Florence, Asharq Al-Awsat—Commentators worldwide have been astounded by Silvio Berlusconi’s political survival skills. Many ask how is it possible that the center-right coalition, headed by a man marred by links to the mafia, corruption and prostitution scandals, and who has left Italy’s economy and international reputation in tatters, was able to gather a whopping 30 percent of the national consensus. It was not a triumph for Mr. Berlusconi. He overall lost the elections and his own party collected 22 percent of the vote, substantially less than in the previous 2008 electoral round. Yet there is still a sizable chunk of the Italian electorate that clings to him and his coalition. Why?
First, Mr. Berlusconi is a rich entrepreneur who has become, after twenty years at the helm of Italian politics, the most powerful man in Italy. Berlusconi’s interests extend across vast areas of the state, the economy and civil society. He owns three of the seven TV channels freely available to the public. During his premierships Berlusconi also has had a say over another three state controlled TV channels, making him a near-monopolist of the airwaves. He controls the largest publishing agency in Italy and has interests in most of the country’s right wing press. His daily and weekly magazines publish flattering articles and photos about him and denigrating ones of his opponents. He also owns a major Italian bank. Over the decades, huge swaths of political, economic, and cultural elites in Italy have benefitted directly or indirectly from Berlusconi’s support and are deeply indebted to his patronage.
Yet, Berlusconi is not only about the power of interests. After more than twenty years in the political limelight he has also become an ideology, or better, a way of life. That is what Italians call Berlusconismo. The classical Romans used to say, give the masses panem et circenses (bread and games) and they’ll be happy. That’s what much of Berlusconismo—a modern-day form of populism—is about.
On the one hand, Berlusconi regularly promises impossible tax cuts and, once in office, amply closes a blind eye on tax-evaders (a huge portion of the Italian population), provides little economic oversight and regulation, and dishes out state largess to his cronies. The fulfillment of private short-term interests are relentlessly encouraged over the long-term collective good of the country.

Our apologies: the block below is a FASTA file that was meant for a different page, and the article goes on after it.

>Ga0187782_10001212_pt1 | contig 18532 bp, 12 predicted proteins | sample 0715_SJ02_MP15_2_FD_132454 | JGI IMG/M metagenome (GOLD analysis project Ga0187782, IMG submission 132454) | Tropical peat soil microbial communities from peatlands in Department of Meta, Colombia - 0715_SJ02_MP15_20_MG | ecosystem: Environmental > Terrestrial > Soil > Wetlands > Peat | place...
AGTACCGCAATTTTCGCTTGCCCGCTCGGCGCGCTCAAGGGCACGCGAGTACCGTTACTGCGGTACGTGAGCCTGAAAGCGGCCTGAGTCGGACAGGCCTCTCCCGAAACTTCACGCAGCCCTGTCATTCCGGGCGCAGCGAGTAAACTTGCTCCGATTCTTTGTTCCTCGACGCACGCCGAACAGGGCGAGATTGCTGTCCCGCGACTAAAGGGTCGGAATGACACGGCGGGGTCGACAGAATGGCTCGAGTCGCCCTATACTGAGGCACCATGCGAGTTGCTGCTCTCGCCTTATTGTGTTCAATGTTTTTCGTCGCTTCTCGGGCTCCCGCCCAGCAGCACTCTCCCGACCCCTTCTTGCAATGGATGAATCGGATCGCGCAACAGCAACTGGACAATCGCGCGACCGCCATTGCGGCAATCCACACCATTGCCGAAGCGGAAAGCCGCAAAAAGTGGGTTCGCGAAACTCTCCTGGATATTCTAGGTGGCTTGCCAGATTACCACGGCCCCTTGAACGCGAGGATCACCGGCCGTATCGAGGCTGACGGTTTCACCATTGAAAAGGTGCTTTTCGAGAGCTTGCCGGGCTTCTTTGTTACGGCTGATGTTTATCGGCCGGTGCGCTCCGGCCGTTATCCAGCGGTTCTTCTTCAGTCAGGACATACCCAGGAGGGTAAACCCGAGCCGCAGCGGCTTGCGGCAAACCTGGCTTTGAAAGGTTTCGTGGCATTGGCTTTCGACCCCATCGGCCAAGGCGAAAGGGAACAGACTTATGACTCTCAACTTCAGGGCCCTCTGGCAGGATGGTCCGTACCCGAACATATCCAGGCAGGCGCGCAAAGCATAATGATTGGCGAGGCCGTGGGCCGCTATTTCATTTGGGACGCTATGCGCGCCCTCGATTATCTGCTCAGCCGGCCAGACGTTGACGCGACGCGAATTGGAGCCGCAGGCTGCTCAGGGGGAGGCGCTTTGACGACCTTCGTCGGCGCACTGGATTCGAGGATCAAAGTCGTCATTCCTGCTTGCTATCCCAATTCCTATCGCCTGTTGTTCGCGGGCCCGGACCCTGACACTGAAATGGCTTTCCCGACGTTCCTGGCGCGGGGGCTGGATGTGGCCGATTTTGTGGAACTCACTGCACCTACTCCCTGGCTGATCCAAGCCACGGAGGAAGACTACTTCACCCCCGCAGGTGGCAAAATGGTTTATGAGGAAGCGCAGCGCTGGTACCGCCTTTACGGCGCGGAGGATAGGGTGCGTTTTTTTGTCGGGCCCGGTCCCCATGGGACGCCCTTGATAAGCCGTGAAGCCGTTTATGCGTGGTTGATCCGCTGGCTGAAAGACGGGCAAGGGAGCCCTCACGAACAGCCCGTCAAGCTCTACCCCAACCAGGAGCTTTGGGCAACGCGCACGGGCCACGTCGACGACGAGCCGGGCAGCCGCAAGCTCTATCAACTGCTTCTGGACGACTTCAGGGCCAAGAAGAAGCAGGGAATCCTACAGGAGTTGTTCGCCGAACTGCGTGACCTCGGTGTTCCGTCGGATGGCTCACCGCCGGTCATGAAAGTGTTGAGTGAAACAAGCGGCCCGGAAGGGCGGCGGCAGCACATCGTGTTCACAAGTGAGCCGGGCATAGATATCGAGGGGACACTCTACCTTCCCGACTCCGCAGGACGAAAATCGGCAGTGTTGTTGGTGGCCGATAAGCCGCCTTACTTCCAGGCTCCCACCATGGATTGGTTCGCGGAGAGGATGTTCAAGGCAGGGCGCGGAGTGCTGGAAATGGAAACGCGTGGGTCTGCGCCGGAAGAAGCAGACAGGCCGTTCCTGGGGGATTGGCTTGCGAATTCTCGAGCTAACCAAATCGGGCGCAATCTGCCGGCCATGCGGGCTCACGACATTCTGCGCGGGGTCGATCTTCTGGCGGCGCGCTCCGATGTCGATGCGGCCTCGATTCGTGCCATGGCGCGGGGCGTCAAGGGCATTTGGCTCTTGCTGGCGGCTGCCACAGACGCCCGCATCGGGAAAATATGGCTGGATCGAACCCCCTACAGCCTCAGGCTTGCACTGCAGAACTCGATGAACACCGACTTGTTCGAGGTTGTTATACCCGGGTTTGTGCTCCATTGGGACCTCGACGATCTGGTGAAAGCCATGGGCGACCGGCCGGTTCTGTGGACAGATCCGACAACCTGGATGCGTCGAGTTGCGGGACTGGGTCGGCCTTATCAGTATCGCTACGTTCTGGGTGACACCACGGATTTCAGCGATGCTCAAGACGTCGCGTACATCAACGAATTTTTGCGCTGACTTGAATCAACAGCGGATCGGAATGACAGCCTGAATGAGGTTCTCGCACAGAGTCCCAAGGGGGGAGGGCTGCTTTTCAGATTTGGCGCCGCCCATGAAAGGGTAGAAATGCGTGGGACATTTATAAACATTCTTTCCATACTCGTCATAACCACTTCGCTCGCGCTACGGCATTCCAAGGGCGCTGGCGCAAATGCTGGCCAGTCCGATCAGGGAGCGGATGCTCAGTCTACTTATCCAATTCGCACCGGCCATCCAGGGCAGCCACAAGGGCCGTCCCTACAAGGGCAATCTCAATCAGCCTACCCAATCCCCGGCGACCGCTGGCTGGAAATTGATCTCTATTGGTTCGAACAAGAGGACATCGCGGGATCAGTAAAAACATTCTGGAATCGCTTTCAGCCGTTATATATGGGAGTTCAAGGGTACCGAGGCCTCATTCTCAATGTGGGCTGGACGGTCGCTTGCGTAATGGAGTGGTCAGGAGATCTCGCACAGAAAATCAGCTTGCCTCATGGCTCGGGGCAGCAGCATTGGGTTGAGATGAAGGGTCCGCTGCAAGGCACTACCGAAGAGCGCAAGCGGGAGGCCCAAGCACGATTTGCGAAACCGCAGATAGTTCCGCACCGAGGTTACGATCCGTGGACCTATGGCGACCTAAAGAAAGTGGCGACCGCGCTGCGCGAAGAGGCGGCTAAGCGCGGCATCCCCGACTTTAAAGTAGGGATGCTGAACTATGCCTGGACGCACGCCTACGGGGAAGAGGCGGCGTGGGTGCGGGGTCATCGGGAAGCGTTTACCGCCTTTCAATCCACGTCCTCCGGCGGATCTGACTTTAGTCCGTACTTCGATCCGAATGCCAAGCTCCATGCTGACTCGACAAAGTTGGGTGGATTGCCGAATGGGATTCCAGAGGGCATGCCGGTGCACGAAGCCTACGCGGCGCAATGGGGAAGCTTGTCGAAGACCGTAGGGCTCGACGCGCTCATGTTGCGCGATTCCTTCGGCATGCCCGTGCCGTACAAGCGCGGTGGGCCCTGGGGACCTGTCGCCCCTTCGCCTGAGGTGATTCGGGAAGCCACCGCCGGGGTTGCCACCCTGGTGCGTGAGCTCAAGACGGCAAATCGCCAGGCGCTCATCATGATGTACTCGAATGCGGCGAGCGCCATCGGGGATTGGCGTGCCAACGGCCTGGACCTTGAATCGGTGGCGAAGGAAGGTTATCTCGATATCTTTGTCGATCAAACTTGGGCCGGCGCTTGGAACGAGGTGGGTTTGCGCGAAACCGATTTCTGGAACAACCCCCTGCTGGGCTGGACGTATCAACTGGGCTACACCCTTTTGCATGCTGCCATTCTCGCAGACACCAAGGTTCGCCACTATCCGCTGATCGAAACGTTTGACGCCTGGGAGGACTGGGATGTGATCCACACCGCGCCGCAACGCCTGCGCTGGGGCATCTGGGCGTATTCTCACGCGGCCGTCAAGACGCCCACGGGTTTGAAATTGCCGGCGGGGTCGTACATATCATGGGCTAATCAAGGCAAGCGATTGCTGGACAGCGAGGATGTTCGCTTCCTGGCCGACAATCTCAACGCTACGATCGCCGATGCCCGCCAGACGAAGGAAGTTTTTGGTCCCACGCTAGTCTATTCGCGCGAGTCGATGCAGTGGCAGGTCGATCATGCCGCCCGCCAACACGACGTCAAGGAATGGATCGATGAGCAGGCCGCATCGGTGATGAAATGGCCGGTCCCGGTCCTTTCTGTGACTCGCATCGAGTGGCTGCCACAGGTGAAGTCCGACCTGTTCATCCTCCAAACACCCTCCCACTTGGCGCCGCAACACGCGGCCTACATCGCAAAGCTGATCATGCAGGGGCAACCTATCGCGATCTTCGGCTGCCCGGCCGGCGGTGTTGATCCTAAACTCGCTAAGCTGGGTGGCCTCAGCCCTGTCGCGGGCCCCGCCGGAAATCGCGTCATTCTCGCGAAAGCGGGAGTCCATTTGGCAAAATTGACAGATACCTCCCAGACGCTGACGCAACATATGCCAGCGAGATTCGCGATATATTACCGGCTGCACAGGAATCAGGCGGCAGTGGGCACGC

On the other hand, Berlusconi entertains Italians with his jokes, parties (infamously known as Bunga Bunga), and TV stations beaming the latest American movies, multi-million euro quizzes and scantily dressed women. Berlusconi makes football fans dream with the wonders of AC Milan (which he owns) and dazzles the public with his carefully orchestrated self-made man image. Much of his appeal also comes from an anti-establishment narrative and his ability to connect directly to what many see as the guttural instincts of Italian people.
Having become an ideology, Berlusconi has been able to reorient political life around his persona and away from old distinctions between right and left, or conservatives and progressives. As a result, Italian society over the past twenty years has been sharply divided between Berlusconisti and anti-Berlusconisti. The various left-leaning coalitions that have formed over the years have gelled together not because they shared a common vision Italy’s future, but rather because they shared a common antipathy for Berlusconi. Many new newspapers, TV programs, and political parties, have prospered by explicitly framing their political activism exclusively in terms of a blind anti-Berlusconismo.
Italy’s major left of center party, the Partito Democratico (PD) struggles to reform and modernize. Matteo Renzi, a young contender to the PD’s leadership during the pre-electoral primary season vigorously campaigned on a sort of Blairite New Labor platform. Renzi’s hope was to make his party more appealing to moderate, independent and disaffected former Berlusconi voters. His bid for the leadership failed, delegitimized by the core of the left’s establishment as being too centrist and too Berlusconista.
The ultimate paradox of the anti-Berlusconismo that grips the Italian left is that it needs and depends on Berlusconi himself to thrive. When Berlusconi’s star does not shine as bright (as was clear in the last elections and the ones he lost in 1996 and 2006), his enemies lose cohesion and sparkle. This leaves us where we are today. Indeed, even if Berlusconi’s right-wing coalition did not lose as considerably as expected in Italy’s February election, neither did his opponents on the left win as handsomely as many imagined they would.
The true winner of Italy’s election was actually Beppe Grillo. Grillo is a wealthy and charismatic comedian turned politician, somewhat mirroring Berlusconi the wealthy charismatic politician turned buffoon. His political movement emerged from nowhere to win over 25 percent of the vote, becoming the real power broker of Italian politics today. He achieved this not by attacking directly the failed policies of Berlusconi, but rather by opposing both the Berlusconismo of the right and the anti-Berlusconismo of the left. Grillo presented himself as the man-of-the-people against the established powers and worldviews of the past 20 years. Berlusconismo seems to be on the way out, being replaced not by something against it, but by something different – what many increasingly call Grillismo. But the Grillo phenomenon and Grillismo are another story. Or maybe not.